FROM BOOK OF SUBTLE POISONS
An alkaloid found in the venom of the damned scorpion (Androctonus exsecrabilis), a species that remains extremely popular in the exotic pet trade—though the product can also be synthesised from wood-tar creosote. Its nickname among Paracelsians, who were able to obtain it in small quantities, was 'Daedalite', after the architect of the labyrinth. Its principle effect is a reorganisation, or reknitting of a person's avenues of reasoning, such that all considerations lead knottishly to the same central dilemma.
FROM BOOK OF SUBTLE POISONS
In low doses, an antispasmodic and underwhelming narcotic. Mrs Burden  likens it to blurry sleep. Sufficient exposure seriously fritzes the appreciators, so that major and minor pleasures alike are reduced to:
The heart, where it ought to be lifted on a shivery spoon, sits blarting in its pan. Summer sours and wilts the wings of butterflies. The afflicted grabs at thin little mights, crushing them with a desperate love.
FROM THE UNINHIBITANTS
Adult male. There is at first nothing apparent besides a spongy inclination. When enlivened, horizontal and vertical grooves at first become perceptible. The whole then opens out, presenting as a shallow, winged vestibule. But there is within it neither introitus nor projection. Instead, the vestibule blooms again, along diagonal seams, into another vestibule. This vestibule in turn opens itself. Beneath: more folds, of increasing fiendishness, of supreme lightness, that go on flowering until apogee is achieved, whereupon all previously unfurled layers close as one, evading the grip of any ministrating digits.
Unconscionable. Abhorrent. Execrable.
Young adult female. The field of study is a lacuna; that is to say, it is an inguinal cavity, or rather a channel: a horizontal, annular 'underpass' that spans the body's depth entire, interrupting the orderly arrangement of gluteal muscles and (presumably) the colon, bladder and urethra in a manner most heinous. The entrance lies on both sides, such that an object may be passed right through. The internal wall, however, is spinose—the void cannot be filled by flesh without the bearer of that flesh encountering pain and laceration. Pleasure, on the other hand, is reported to be continuous—so long as neither entrance is blockaded by garments or other items. The natural current of the air has sufficient inspirational effect. Subject has never experienced total ruin and evinces no interest in doing so.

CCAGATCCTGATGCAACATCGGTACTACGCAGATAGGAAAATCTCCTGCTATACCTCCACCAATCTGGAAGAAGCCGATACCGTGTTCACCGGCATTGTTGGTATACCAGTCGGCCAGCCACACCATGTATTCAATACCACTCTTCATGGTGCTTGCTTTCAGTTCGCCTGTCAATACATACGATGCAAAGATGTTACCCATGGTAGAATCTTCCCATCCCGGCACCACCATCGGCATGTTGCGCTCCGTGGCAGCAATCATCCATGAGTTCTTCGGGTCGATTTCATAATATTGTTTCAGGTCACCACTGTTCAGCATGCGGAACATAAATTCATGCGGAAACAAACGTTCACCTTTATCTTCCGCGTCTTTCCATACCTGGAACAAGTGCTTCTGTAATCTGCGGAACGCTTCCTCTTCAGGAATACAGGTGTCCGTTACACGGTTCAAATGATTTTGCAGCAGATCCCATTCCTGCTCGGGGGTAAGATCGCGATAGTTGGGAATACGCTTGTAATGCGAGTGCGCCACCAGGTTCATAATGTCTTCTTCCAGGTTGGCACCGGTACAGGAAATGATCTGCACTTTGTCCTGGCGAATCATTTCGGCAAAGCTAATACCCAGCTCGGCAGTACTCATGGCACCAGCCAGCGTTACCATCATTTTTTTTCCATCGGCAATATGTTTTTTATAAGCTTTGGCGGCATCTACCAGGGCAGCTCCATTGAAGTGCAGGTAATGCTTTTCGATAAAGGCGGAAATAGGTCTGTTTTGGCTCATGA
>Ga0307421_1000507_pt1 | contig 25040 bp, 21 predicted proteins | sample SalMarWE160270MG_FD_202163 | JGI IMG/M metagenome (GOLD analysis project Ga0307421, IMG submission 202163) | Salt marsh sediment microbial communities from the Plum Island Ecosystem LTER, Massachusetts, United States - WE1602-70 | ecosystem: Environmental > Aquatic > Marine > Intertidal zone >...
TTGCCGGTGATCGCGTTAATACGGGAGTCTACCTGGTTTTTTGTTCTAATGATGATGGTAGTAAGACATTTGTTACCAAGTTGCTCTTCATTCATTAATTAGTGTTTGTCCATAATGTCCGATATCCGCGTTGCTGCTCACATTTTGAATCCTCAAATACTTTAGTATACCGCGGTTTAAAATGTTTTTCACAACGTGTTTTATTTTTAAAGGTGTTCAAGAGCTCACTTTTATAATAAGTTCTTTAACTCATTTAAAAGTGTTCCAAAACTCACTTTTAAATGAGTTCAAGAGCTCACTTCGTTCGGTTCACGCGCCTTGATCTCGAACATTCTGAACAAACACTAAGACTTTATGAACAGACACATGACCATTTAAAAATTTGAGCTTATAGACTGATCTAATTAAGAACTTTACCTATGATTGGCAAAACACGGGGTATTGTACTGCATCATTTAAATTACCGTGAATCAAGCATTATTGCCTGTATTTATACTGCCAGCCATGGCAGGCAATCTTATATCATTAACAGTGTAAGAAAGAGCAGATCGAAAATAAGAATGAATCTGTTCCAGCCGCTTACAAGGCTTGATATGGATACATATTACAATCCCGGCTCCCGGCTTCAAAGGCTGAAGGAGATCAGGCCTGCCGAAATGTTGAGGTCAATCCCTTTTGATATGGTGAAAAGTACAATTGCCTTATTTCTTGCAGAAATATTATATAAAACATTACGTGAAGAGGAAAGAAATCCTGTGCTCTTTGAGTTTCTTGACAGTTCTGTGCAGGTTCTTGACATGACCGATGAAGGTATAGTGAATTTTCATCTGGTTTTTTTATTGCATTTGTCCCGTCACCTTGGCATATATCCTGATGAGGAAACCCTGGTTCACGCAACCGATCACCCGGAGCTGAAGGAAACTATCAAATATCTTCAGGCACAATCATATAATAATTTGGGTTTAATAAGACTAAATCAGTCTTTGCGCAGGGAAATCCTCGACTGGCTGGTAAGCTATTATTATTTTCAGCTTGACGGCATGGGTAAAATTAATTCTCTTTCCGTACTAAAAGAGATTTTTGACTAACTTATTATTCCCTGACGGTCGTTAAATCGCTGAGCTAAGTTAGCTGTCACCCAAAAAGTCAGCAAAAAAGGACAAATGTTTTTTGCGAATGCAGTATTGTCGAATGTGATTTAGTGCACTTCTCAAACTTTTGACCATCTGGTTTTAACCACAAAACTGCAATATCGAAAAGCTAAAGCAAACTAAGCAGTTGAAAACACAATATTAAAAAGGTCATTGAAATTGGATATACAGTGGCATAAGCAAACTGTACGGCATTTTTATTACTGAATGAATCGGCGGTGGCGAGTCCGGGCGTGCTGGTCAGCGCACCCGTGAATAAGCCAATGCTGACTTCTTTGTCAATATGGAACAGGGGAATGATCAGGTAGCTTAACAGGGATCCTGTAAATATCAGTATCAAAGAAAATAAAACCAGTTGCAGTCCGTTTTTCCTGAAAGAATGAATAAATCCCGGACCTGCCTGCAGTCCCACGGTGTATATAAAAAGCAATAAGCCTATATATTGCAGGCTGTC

Direful. Odious. Exasperating.
subject: futuere diabolo
Adult female. All investigative essays have proven futile in the extreme; the vicinity itself mystifies the eye, frustrates the diagnostic equipment and even goes so far as to thoroughly perplex the olfactory senses. It is something in between a haze and an event, the effect being not dissimilar to those visions conferred upon a person by the ingestion of psychotropic chemicals. The subject's own account is not in the least instructive; she professes to be unable to articulate, in her own language or ours, any details pertaining to the particulars of her organ or her relationship with it, except to say that she derives satisfaction from a variety of forms of intimacy.
Infanadous. Incogitable. Displeasing.
These works are extracts from imaginary books. That is to say, while I am actually writing them and hope to one day publish them as books, they are also components of a larger work of fiction, and belong to a world where their contents, while not being entirely accurate, are accepted as genuine first-hand accounts. That larger work of fiction is intended to be interactive and web-based, and visitors/players will be able to browse excerpts from these books and many others when they explore the city library.